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Heading for retirement? National Insurance, State Pensions, and the future of the contributory principle in the UK

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This article discusses the implications of the decline of National Insurance in Britain, witnessed by its declining share of social security spending and steady dilution of the ‘contributory principle’ on which it was originally based. This decline is not accidental: under governments of the Left, arguments for inclusion have predominated,non-contributory benefits expanded and contribution conditions softened; under those of the Right, limited resources have been focused on the poorest through means-testing. From this starting point, the strong arguments in principle for social insurance look much weaker. However, there are also reasons why the system has not been swept away, notably the way in which most of it concerns already accrued state pension rights. The effect of currentplans for statepensions is to restore something closer to a flat rate state pension, but with significant complexity. The article suggests a way in which a more transparent system could guarantee a total state pension at a fixed percentage of average earnings. Other National Insurance benefits could either be separated from pensions and absorbed within other working age social security, or the scope of National Insurance could be maintained, but based on a test of participation, not past contributions.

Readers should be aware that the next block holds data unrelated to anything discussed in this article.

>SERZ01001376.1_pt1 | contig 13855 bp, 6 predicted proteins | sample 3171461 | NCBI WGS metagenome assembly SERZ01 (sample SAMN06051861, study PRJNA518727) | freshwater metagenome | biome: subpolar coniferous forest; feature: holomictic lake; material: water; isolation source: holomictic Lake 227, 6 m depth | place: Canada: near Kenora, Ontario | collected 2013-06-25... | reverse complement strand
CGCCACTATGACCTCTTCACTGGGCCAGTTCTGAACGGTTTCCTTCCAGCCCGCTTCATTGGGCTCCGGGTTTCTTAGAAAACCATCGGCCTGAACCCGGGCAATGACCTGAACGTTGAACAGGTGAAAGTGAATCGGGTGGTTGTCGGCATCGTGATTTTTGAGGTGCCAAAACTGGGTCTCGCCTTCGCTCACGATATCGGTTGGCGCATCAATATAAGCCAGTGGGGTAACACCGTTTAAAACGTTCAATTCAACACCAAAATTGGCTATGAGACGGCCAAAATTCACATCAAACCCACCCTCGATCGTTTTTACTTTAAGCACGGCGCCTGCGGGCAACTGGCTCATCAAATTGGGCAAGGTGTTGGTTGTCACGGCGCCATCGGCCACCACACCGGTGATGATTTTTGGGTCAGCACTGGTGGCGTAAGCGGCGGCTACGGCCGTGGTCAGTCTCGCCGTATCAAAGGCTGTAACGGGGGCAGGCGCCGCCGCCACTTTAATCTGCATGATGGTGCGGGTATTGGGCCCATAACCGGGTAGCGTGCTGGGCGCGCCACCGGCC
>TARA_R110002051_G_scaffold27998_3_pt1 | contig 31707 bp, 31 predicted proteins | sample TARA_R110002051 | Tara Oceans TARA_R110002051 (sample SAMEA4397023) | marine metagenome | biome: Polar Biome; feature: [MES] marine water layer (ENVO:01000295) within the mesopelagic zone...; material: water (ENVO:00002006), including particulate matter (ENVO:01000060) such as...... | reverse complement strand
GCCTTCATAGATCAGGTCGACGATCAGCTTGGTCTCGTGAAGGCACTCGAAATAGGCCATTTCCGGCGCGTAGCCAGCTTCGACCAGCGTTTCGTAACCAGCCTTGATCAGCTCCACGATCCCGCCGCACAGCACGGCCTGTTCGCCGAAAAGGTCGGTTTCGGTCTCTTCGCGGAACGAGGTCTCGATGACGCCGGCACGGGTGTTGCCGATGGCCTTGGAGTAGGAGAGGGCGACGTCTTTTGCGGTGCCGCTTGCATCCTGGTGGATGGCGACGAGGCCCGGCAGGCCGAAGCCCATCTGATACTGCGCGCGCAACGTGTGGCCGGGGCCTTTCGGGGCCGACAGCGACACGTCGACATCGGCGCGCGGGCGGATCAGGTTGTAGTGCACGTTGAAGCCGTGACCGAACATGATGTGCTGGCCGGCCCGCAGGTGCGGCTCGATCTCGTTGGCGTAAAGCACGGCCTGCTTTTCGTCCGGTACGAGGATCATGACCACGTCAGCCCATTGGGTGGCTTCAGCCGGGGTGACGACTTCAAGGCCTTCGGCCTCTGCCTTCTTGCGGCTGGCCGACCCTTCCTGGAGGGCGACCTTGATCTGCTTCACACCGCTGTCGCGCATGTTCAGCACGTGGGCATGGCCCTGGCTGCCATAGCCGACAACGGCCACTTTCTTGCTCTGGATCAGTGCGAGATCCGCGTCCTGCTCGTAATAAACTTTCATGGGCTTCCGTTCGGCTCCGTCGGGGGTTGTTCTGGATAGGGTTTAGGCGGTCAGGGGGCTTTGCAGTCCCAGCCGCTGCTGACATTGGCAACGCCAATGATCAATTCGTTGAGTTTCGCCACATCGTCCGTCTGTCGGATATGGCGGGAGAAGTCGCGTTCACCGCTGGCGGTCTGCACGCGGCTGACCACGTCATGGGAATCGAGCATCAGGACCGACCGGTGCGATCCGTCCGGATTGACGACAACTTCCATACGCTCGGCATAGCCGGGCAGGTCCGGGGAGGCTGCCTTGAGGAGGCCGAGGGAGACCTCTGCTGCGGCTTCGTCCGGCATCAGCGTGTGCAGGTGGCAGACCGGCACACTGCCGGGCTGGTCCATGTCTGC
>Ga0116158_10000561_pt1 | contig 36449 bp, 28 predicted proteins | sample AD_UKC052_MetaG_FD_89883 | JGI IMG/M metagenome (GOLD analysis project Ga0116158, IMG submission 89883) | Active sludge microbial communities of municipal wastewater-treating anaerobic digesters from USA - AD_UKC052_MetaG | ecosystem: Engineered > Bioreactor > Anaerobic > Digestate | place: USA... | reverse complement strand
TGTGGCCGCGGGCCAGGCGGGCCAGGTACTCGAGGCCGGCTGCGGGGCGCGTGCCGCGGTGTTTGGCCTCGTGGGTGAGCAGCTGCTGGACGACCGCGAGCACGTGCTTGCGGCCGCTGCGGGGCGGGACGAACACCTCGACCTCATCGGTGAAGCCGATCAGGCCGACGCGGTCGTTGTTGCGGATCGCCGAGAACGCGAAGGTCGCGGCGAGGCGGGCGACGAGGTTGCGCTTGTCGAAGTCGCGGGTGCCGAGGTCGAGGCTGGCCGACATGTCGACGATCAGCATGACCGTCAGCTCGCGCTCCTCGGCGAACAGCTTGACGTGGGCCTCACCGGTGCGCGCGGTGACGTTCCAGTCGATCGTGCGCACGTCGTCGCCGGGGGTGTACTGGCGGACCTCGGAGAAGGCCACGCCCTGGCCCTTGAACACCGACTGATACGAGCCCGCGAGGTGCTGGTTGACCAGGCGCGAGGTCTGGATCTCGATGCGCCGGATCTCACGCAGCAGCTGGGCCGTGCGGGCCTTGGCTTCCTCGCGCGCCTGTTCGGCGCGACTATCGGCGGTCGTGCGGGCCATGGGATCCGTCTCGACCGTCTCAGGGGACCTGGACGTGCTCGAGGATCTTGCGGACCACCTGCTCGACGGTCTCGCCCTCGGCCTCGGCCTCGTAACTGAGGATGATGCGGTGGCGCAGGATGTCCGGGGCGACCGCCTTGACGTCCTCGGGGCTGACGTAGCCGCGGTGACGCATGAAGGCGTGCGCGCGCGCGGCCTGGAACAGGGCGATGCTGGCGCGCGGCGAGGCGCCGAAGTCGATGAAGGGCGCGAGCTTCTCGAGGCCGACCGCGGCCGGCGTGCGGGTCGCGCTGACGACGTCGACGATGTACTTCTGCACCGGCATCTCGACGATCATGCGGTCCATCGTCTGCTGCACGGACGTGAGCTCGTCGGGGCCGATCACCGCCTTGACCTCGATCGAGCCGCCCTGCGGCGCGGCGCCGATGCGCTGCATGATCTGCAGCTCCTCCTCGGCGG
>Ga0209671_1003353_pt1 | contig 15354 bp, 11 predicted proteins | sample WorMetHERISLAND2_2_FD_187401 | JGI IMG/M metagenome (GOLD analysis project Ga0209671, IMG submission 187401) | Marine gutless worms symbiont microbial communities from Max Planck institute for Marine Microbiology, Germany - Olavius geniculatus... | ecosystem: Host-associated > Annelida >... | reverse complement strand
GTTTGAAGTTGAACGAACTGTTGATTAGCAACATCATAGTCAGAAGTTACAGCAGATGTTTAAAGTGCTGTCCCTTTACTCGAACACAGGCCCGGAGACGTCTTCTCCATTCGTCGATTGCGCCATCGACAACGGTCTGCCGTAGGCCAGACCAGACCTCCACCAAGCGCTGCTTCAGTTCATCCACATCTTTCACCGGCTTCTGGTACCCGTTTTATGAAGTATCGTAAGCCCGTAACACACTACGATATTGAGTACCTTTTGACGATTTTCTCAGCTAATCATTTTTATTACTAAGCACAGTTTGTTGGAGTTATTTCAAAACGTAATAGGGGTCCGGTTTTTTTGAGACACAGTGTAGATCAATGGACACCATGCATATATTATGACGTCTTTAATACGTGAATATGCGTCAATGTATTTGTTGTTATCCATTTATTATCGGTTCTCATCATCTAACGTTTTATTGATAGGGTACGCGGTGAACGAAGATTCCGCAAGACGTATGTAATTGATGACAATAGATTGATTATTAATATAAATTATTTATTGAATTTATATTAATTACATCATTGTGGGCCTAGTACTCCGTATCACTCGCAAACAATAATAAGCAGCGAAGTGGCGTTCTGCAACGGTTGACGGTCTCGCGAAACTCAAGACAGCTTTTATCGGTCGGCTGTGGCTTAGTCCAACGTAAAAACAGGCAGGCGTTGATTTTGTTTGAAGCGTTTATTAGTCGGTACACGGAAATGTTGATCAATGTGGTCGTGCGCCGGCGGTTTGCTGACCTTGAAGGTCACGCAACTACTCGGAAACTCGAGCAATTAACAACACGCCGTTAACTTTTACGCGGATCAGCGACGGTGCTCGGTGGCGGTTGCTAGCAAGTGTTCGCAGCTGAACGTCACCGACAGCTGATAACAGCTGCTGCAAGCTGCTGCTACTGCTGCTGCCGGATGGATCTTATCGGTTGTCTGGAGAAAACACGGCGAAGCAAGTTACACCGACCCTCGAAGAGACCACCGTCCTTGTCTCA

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en

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application/pdf

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http://eprints.lse.ac.uk/3092/1/Heading_for_retirement_%28publishers%29.pdf

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